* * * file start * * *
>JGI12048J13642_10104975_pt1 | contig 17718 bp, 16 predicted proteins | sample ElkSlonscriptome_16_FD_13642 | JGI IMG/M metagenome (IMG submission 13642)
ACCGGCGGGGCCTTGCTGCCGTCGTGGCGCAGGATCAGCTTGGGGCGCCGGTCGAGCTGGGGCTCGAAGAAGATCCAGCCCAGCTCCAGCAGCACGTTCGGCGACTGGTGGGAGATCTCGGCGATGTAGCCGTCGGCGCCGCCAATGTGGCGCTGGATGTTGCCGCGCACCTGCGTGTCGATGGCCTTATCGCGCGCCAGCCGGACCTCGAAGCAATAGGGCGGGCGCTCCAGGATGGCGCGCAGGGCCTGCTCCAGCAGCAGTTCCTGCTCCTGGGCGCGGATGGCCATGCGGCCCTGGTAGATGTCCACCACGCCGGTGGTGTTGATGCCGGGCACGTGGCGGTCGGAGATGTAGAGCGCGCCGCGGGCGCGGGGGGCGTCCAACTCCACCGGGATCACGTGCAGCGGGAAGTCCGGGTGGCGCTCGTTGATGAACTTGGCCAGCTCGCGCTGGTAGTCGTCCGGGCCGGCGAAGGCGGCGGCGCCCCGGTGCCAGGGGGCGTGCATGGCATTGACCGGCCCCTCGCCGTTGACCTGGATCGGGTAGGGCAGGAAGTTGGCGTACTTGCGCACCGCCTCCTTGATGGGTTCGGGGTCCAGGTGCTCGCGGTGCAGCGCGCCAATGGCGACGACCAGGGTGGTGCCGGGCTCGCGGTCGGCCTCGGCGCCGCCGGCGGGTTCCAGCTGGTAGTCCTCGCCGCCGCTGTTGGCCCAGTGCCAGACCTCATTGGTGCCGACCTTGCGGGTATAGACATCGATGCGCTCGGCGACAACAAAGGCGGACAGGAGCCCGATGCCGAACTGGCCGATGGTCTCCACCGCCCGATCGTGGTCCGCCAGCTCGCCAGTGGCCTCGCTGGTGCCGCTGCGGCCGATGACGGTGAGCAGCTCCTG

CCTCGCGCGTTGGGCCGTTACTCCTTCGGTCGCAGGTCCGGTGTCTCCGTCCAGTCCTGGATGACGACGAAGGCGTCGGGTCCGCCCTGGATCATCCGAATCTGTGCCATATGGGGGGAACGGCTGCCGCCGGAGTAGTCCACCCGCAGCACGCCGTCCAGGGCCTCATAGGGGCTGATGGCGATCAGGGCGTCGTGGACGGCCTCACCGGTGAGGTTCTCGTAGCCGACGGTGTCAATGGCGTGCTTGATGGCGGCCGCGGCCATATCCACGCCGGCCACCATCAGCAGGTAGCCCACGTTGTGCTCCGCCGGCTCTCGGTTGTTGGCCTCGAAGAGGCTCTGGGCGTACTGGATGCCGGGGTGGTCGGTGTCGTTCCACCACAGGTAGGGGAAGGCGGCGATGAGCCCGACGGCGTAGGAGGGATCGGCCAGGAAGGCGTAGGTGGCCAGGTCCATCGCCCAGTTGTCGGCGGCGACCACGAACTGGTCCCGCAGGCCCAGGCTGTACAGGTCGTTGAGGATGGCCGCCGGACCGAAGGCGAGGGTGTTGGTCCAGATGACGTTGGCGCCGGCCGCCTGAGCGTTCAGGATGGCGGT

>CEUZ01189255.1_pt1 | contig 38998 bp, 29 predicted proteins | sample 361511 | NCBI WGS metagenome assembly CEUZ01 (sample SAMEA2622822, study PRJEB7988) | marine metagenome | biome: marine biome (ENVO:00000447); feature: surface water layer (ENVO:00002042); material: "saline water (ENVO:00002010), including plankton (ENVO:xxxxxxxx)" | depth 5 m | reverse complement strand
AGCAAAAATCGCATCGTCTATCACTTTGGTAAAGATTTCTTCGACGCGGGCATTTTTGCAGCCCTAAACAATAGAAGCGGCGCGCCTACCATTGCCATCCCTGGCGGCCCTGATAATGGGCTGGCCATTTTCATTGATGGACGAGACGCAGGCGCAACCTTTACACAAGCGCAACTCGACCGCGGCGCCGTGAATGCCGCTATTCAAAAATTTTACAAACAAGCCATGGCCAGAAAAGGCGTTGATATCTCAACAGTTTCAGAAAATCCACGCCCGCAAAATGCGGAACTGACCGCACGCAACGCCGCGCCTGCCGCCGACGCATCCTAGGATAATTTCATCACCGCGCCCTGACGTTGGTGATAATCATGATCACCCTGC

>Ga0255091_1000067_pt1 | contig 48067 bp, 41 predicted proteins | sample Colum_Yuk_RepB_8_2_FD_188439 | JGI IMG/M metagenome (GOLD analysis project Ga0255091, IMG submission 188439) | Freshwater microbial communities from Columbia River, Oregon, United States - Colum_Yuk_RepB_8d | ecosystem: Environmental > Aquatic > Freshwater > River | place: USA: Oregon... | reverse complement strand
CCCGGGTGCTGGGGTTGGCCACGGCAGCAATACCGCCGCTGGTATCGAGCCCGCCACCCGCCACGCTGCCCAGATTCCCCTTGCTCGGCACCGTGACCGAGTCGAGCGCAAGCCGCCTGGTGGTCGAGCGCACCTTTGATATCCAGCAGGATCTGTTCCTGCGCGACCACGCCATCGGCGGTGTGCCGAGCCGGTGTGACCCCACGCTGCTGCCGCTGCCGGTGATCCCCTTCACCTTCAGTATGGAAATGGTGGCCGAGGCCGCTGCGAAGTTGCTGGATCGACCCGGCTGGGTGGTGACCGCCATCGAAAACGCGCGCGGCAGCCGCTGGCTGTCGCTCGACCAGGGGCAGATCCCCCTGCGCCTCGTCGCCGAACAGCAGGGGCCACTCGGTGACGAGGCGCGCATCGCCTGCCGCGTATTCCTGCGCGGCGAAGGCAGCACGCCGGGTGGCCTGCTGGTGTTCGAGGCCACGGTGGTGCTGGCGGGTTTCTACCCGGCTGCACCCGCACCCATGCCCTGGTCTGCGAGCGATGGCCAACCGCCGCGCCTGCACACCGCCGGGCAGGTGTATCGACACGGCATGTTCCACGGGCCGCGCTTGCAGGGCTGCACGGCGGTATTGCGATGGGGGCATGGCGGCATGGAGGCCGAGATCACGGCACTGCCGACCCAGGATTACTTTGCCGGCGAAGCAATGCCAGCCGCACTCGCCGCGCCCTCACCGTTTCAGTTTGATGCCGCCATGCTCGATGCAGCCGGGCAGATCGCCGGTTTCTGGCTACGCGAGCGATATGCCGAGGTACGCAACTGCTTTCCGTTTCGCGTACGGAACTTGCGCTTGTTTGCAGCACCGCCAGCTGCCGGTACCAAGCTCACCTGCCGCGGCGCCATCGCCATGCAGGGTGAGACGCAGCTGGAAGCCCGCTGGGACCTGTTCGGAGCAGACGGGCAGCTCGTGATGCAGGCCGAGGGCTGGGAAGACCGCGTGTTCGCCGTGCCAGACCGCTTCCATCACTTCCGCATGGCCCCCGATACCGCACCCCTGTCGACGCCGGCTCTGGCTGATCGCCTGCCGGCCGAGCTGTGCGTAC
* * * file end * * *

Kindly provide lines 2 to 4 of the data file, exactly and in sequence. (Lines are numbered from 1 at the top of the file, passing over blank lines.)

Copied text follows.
ACCGGCGGGGCCTTGCTGCCGTCGTGGCGCAGGATCAGCTTGGGGCGCCGGTCGAGCTGGGGCTCGAAGAAGATCCAGCCCAGCTCCAGCAGCACGTTCGGCGACTGGTGGGAGATCTCGGCGATGTAGCCGTCGGCGCCGCCAATGTGGCGCTGGATGTTGCCGCGCACCTGCGTGTCGATGGCCTTATCGCGCGCCAGCCGGACCTCGAAGCAATAGGGCGGGCGCTCCAGGATGGCGCGCAGGGCCTGCTCCAGCAGCAGTTCCTGCTCCTGGGCGCGGATGGCCATGCGGCCCTGGTAGATGTCCACCACGCCGGTGGTGTTGATGCCGGGCACGTGGCGGTCGGAGATGTAGAGCGCGCCGCGGGCGCGGGGGGCGTCCAACTCCACCGGGATCACGTGCAGCGGGAAGTCCGGGTGGCGCTCGTTGATGAACTTGGCCAGCTCGCGCTGGTAGTCGTCCGGGCCGGCGAAGGCGGCGGCGCCCCGGTGCCAGGGGGCGTGCATGGCATTGACCGGCCCCTCGCCGTTGACCTGGATCGGGTAGGGCAGGAAGTTGGCGTACTTGCGCACCGCCTCCTTGATGGGTTCGGGGTCCAGGTGCTCGCGGTGCAGCGCGCCAATGGCGACGACCAGGGTGGTGCCGGGCTCGCGGTCGGCCTCGGCGCCGCCGGCGGGTTCCAGCTGGTAGTCCTCGCCGCCGCTGTTGGCCCAGTGCCAGACCTCATTGGTGCCGACCTTGCGGGTATAGACATCGATGCGCTCGGCGACAACAAAGGCGGACAGGAGCCCGATGCCGAACTGGCCGATGGTCTCCACCGCCCGATCGTGGTCCGCCAGCTCGCCAGTGGCCTCGCTGGTGCCGCTGCGGCCGATGACGGTGAGCAGCTCCTG

CCTCGCGCGTTGGGCCGTTACTCCTTCGGTCGCAGGTCCGGTGTCTCCGTCCAGTCCTGGATGACGACGAAGGCGTCGGGTCCGCCCTGGATCATCCGAATCTGTGCCATATGGGGGGAACGGCTGCCGCCGGAGTAGTCCACCCGCAGCACGCCGTCCAGGGCCTCATAGGGGCTGATGGCGATCAGGGCGTCGTGGACGGCCTCACCGGTGAGGTTCTCGTAGCCGACGGTGTCAATGGCGTGCTTGATGGCGGCCGCGGCCATATCCACGCCGGCCACCATCAGCAGGTAGCCCACGTTGTGCTCCGCCGGCTCTCGGTTGTTGGCCTCGAAGAGGCTCTGGGCGTACTGGATGCCGGGGTGGTCGGTGTCGTTCCACCACAGGTAGGGGAAGGCGGCGATGAGCCCGACGGCGTAGGAGGGATCGGCCAGGAAGGCGTAGGTGGCCAGGTCCATCGCCCAGTTGTCGGCGGCGACCACGAACTGGTCCCGCAGGCCCAGGCTGTACAGGTCGTTGAGGATGGCCGCCGGACCGAAGGCGAGGGTGTTGGTCCAGATGACGTTGGCGCCGGCCGCCTGAGCGTTCAGGATGGCGGT

>CEUZ01189255.1_pt1 | contig 38998 bp, 29 predicted proteins | sample 361511 | NCBI WGS metagenome assembly CEUZ01 (sample SAMEA2622822, study PRJEB7988) | marine metagenome | biome: marine biome (ENVO:00000447); feature: surface water layer (ENVO:00002042); material: "saline water (ENVO:00002010), including plankton (ENVO:xxxxxxxx)" | depth 5 m | reverse complement strand